I hope everyone who celebrates it had a good Christmas. I’ve had a couple of quiet days in the house following spending Christmas and Boxing Day with family, and a couple of busy weeks in the run up. I spent the days immediately before Christmas focused on sewing a couple of gifts (using Noodlehead’s Forage Bag pattern) and hastily sewing a new dress in a day (Trend Patterns’ 70s Dress). I finished the dress just in time to wear it on Christmas Day (with a spot of hand sewing on Christmas morning and my brother sewing me into the cuffs), but I rushed the last sections so they aren’t finished to a standard I’m happy with. I’m going to revisit the sections of the dress that I rushed, perhaps before New Year’s Eve so that I can wear the dress to a second party asap.

Digital Pattern Library Liberty Belted Sweater

These pictures were taken a few days before Christmas, in the local park on the way home from some last-minute present shopping. This is my second version of the Belted Sweater by Digital Pattern Library, sewn in a Liberty sweatshirting bought during this year’s SewBrum meet-up from the ‘Liberty Man’ in the Rag Market (also known as The Little World of Fabric on Ebay).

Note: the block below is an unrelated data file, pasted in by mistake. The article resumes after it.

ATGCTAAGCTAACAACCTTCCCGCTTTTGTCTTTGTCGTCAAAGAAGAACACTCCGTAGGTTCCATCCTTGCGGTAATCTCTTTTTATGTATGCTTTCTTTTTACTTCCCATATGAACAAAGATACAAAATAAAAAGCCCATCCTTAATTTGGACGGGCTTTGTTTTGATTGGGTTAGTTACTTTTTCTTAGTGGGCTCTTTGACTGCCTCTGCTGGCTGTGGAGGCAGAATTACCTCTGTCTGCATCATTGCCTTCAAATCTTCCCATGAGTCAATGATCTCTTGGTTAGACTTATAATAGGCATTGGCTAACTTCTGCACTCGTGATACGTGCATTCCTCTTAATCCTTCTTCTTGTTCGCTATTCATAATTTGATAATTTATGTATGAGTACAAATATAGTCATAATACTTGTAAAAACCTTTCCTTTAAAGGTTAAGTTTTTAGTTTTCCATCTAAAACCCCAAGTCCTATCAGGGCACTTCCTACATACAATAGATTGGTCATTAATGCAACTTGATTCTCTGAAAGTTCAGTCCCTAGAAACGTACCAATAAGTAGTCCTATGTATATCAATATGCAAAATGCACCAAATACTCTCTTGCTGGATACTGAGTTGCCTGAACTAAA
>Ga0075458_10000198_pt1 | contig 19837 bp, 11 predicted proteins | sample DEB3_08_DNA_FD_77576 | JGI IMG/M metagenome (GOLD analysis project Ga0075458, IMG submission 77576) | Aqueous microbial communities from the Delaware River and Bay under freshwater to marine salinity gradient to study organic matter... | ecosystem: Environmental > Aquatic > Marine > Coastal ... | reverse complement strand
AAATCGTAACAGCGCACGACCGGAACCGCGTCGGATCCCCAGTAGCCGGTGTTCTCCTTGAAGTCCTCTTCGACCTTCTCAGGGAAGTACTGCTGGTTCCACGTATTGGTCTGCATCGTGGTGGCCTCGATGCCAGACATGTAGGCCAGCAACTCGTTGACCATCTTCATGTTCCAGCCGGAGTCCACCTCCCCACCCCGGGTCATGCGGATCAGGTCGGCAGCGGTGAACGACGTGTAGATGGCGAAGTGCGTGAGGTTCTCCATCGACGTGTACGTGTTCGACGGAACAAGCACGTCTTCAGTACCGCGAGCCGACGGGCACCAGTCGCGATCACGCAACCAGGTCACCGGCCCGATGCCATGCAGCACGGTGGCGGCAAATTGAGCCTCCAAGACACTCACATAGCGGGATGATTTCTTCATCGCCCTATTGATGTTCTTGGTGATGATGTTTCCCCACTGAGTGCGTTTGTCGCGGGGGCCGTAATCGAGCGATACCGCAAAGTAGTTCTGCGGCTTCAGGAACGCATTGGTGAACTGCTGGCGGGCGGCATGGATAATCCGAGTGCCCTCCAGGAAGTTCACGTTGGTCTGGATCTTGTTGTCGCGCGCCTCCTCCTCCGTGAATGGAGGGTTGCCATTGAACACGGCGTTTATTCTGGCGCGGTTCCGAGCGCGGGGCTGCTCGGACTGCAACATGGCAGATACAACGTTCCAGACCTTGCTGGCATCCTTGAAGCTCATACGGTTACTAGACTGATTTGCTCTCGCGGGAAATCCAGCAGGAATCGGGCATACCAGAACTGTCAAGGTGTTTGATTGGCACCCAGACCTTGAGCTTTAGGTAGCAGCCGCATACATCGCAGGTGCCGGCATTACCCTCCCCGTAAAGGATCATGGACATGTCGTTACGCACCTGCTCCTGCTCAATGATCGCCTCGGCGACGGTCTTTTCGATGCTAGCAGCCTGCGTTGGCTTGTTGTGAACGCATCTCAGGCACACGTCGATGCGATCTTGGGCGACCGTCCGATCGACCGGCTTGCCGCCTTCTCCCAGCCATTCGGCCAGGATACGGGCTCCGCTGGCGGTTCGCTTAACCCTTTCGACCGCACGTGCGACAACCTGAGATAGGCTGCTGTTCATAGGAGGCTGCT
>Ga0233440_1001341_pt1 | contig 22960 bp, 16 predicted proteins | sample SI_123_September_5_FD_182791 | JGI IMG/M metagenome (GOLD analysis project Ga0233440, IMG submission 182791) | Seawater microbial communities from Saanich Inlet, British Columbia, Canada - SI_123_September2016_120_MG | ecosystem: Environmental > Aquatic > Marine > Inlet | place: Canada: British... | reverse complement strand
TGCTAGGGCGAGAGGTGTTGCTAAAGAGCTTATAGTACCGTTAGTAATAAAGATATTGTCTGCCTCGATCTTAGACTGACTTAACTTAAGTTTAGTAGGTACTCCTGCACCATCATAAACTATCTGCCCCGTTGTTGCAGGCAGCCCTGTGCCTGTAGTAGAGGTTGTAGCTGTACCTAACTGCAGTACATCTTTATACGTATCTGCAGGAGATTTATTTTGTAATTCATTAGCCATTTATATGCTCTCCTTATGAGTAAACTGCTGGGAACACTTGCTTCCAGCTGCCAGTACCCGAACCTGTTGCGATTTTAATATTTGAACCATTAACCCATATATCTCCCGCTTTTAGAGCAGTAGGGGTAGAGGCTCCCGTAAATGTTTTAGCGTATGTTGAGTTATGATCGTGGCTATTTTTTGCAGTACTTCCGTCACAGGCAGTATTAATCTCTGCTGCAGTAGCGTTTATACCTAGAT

Digital Pattern Library Liberty Belted Sweater

After making my first Belted Sweater in a lightweight knit, I was keen to try it in a heavier-weight fabric. I spotted this Liberty fabric at a bargain price (I think I paid £20 in total) during SewBrum and thought I’d try pairing it with the pattern. The resulting sweater is very cosy and I’m really enjoying wearing it. I think a slightly lighter weight sweatshirting would be more practical though (and is what I’d opt for next time) as this Liberty fabric is very thick and with the ties wrapped around the waist I’ve found that my slim fit RTW coat won’t do up over it! Luckily I’ve now finished the Yates coat I started a year ago which is roomy enough to fit this jumper under.

Digital Pattern Library Liberty Belted Sweater

I love how different this pattern can look dependent how the ties are done up, and you can create some lovely pleats and tucks in the fabric. I’m a big fan of a good sweatshirt pattern (evidence: the number of Lindens I have sewn) and I love that this pattern offers something a bit different. I requires a bit more fabric and a bit more time than a more ‘standard’ sweatshirt, but is an equally straightforward project to sew.

Digital Pattern Library Liberty Belted Sweater

My brother has been trying to get me into Stardew Valley for a few years (I’m a big fan of the Harvest Moon games) and has bought me the Switch version for Christmas, so I’m going to curl up on the sofa and start farming this evening. Have a great new year everyone and I’ll catch you in 2020!